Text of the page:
Want to sell more health insurance? You need to get creative.

When the ACA was passed back in 2010, brokers immediately worried that the new “navigator” program would cost them business. That doesn’t really seem to be the case, though; most brokers nowadays don’t see navigators as a threat and aren’t reporting that navigators and assisters are getting to clients before they are.

Still, navigators are out there signing people up, so it’s worth asking how they’re doing it. The fact is that these non-licensed individuals have a “fresh set of eyes” and likely view the challenge of finding uninsured people a little differently than most brokers do. While agents might use search engine optimization, social media, print advertising, or rely heavily on referrals to generate health insurance leads, navigators often take a different approach.

For instance, a local newspaper in Kearney, Nebraska is reporting that “Certified Affordable Care Act Navigators will be available to provide assistance in English and Spanish from 9 a.m. to 4 p.m. Thursday” at a community clinic in the town. If brokers were hosting a similar event, wouldn’t that be newsworthy? Anytime you can get the local paper to advertise for you for free, that’s a win.

Similarly, as reported by Kaiser Health News:

“To encourage more people to sign up in Florida, Obamacare assisters are handing out flyers at food truck festivals, farmers’ markets and health fairs. They’re giving one-on-one enrollment assistance at libraries, hospitals and community centers. They’re even showing up after church services to sign up people.”

You’ve got to hand it to them: navigators are certainly thinking outside the box, and it’s working. While advertising online and other traditional broker strategies can generate leads among people who are looking for health insurance, navigators seem to be targeting those who aren’t already shopping, which means they’re recruiting people who may have no idea what an insurance agent does. Because so many of the uninsured are still unaware of their eligibility for premium tax credits or their responsibility to purchase health insurance, this is an important group to target.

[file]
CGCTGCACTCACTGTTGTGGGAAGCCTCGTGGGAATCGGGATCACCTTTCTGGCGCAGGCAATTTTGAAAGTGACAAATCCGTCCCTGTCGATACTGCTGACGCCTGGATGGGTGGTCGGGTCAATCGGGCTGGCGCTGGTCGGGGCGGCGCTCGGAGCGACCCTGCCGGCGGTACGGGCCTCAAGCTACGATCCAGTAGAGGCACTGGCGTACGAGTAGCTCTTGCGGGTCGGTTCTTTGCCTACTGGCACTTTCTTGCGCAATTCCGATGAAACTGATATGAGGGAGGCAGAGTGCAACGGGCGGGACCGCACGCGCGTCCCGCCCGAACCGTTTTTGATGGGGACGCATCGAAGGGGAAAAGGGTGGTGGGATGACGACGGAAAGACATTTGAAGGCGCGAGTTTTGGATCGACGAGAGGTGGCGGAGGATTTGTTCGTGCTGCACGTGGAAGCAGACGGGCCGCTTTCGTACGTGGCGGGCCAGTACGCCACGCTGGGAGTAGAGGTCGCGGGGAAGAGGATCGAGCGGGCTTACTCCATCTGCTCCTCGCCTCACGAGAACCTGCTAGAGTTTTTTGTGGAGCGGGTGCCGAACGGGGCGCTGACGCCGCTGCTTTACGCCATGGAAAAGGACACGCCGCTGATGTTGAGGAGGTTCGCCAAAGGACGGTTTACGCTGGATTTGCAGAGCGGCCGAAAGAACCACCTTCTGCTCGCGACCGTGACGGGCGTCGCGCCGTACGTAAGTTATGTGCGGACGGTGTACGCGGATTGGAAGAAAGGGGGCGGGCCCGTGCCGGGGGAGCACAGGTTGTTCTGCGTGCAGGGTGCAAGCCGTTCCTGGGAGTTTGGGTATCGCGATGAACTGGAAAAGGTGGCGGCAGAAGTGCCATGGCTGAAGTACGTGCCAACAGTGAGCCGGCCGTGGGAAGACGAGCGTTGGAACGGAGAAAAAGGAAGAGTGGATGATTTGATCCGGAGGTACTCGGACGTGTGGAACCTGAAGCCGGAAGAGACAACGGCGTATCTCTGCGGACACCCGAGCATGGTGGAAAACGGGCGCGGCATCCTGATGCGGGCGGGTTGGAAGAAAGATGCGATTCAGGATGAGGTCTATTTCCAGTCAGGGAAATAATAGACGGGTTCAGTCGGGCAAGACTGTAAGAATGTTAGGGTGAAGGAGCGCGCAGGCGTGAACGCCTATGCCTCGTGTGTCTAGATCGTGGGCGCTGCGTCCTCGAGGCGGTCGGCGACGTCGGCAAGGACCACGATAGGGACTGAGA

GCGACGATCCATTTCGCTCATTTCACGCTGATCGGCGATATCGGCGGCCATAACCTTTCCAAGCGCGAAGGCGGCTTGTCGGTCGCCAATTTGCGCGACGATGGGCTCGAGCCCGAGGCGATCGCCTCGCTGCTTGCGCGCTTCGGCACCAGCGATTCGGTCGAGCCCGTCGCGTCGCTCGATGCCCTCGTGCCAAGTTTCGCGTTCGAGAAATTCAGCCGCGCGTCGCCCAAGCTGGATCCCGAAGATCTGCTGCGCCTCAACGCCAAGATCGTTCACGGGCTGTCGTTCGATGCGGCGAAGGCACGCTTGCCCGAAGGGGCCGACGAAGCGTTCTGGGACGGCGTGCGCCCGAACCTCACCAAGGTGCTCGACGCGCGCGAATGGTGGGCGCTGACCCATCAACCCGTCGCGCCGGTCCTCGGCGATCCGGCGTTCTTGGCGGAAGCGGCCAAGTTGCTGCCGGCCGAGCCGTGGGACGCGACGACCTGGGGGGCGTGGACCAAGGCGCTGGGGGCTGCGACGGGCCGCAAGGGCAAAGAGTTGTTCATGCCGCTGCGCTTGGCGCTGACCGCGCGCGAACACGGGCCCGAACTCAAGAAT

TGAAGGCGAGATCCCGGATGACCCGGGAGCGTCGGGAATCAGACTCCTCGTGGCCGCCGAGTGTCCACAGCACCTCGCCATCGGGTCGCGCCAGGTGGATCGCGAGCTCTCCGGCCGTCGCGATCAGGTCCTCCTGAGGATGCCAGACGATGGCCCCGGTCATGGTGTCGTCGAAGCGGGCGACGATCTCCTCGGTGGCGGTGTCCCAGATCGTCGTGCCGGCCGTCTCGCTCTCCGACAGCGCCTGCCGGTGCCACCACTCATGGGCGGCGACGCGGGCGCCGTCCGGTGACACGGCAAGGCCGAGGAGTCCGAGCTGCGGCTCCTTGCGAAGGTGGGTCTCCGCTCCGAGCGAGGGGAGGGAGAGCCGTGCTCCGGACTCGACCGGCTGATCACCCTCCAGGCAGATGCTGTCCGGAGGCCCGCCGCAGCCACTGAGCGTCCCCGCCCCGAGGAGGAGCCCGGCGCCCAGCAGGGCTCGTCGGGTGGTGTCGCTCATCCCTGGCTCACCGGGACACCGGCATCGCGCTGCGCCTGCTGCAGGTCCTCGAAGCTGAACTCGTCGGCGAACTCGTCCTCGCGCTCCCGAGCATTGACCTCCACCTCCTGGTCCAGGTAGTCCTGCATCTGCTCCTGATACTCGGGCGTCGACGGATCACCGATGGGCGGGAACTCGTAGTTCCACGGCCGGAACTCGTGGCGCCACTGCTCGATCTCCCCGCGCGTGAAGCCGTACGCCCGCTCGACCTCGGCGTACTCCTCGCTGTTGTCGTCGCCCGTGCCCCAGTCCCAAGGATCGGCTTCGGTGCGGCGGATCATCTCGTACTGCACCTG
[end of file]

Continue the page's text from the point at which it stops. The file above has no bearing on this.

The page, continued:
It is worth noting, though, that some brokers are being creative in their recruiting efforts. For example, the same KHN article tells the story of agent Seif Sidky in Fort Lauderdale, who pays someone $8 per hour to stand along a busy road for six hours a day with a sign reading “Obamacare Help Center- Free Enrollment.” In fact, agents across the country are discovering that the term “Obamacare” is actually a good marketing term nowadays. While some still find it offensive, the President seems to be ok with it, and most people do recognize the word and associate it with the health reform law.

Other agents have created virtual storefronts in an effort to help as many people as possible during the open enrollment period. This strategy gives consumers a website where they can do some window shopping but pairs it with a licensed agent they can talk to when they’d like to learn more and make a buying decision. Knowing clients will get the one-on-one assistance they need, the broker can spend his or her time generating additional leads.

Whatever path or paths you take, the message is clear: if you want to be successful in the individual market, you need to get creative, and that means thinking a little differently than you have in the past.

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